This summer I returned to DC after a twenty (20) {WOW} year absence.  The place has grown, and changed.  I used to live there.  There is still this eclectic vibe about the place, something that draws you there, and want to stay awhile.  I wish I had, had more time to explore and see the old haunts, especially in Alexandria, VA.  I just wonder if the old Scottish tobacconist is still in Old Towne.

Why do we travel?  Why are some places more appealing to others?  I’ve posted this before, but let me shift gears.  My reason ‘why’ this year was to accompany the Mandela Washington Fellows that had attended the YALI exchange at UW-Stout.  These are a fantastic group of people, and I made a lot of lifelong friends.  As part of this summer program of young entrepreneurs, I had the opportunity to accompany them to Washington for a Presidential Summit.  Dad was having some health issues, and I really wanted to spend time with him before returning for the fall semester.  I know how hot and muggy DC can be especially in August, and I have never done well with the heat.  And I wasn’t sure I could afford the trip, unless the University graciously paid for it.  Luckily, I was able to go, though to be honest, I really wanted to be home in Pennsylvania.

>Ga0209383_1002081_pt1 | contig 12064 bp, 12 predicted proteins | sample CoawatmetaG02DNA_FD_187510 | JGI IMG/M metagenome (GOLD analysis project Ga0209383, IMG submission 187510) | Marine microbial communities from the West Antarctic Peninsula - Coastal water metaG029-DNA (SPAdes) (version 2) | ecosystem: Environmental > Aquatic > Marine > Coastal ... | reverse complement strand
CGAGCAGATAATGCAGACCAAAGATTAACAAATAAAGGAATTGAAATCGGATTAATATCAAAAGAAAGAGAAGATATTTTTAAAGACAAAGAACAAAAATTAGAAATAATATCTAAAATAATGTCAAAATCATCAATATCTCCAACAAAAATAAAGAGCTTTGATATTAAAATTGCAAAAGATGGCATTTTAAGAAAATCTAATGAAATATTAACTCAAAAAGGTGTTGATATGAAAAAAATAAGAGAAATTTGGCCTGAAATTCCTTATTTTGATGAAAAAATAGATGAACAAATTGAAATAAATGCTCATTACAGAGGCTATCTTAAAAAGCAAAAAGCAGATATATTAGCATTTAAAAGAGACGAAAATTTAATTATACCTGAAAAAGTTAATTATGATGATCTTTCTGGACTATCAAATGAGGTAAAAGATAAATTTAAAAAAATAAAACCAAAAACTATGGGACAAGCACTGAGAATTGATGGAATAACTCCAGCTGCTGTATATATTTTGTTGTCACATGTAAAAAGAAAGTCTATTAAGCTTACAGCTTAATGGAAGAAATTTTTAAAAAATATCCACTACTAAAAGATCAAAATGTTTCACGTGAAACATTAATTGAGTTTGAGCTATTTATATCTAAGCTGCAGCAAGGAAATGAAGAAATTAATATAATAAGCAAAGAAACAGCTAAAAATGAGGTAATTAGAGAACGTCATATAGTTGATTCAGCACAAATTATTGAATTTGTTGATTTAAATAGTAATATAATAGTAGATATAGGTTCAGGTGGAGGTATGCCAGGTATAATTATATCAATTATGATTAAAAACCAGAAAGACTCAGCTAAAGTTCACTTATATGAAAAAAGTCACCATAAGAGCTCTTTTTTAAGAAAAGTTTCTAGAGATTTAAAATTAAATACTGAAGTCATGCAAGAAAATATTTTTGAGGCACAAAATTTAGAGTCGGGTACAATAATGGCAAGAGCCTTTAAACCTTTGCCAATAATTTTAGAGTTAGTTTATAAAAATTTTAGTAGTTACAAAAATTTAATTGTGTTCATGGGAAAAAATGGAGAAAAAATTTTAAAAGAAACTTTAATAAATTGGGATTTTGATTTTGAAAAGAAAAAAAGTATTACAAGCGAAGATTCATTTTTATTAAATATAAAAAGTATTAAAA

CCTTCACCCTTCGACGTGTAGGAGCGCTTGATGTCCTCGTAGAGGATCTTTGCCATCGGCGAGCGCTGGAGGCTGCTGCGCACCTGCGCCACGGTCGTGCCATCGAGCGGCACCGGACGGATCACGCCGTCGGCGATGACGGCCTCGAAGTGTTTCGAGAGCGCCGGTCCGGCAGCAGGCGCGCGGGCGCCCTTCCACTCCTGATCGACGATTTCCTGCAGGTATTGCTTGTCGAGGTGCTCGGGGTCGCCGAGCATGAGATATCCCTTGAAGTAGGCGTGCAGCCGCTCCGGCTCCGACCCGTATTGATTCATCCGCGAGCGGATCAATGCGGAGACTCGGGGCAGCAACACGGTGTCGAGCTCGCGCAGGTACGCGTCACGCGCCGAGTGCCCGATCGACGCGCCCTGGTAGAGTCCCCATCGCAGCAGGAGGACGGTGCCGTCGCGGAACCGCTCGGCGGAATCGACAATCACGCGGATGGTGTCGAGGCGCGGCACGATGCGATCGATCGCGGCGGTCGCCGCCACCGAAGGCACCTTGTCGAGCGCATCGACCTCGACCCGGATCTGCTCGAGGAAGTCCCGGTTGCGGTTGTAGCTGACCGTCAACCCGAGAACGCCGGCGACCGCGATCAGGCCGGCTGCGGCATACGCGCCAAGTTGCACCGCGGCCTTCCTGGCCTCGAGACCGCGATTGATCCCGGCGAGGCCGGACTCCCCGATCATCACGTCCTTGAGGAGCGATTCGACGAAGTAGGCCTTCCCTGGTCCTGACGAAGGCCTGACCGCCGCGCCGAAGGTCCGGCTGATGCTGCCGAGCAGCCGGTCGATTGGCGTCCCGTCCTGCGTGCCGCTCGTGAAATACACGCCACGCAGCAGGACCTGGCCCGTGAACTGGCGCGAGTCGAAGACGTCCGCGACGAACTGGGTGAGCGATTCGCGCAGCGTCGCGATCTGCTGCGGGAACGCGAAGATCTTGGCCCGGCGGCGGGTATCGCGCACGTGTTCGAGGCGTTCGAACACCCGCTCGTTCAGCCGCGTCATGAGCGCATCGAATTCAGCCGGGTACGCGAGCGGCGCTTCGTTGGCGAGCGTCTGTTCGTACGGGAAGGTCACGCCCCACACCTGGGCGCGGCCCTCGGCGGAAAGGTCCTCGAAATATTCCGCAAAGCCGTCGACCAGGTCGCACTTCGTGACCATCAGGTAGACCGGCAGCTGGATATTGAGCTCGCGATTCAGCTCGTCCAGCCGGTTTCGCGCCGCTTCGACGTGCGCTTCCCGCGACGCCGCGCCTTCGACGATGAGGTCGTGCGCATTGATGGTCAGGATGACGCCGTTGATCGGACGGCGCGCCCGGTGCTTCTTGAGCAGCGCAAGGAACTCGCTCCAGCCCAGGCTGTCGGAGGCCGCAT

YALI
Mandela Washington Fellows at UW-Stout, 2015

I enjoyed my time, and I am glad I got to spend that last week with my new friends. I wouldn’t have missed that for the world, showing a city I love. I will admit, I even got to meet President Obama, and shake his hand. (No big deal for me, I’ve met other dignitaries and celebrities working in this industry, and they are just like the rest of us, people too.)

So bringing this back to tourism…

There are many reasons for travel, tourism.  Definitions encompass a host of variables, centered around particular motivations.  For me this summer, one, was business, two, economic, and three, low push, pull factors, and time.

Understanding the different definitions also helps or hints at other constructs, and concepts of tourism.

I wanted to go to DC, and be with friends sure.  I really wanted to see the city as I wanted to see the city, see the history, the heritage, and do something fun.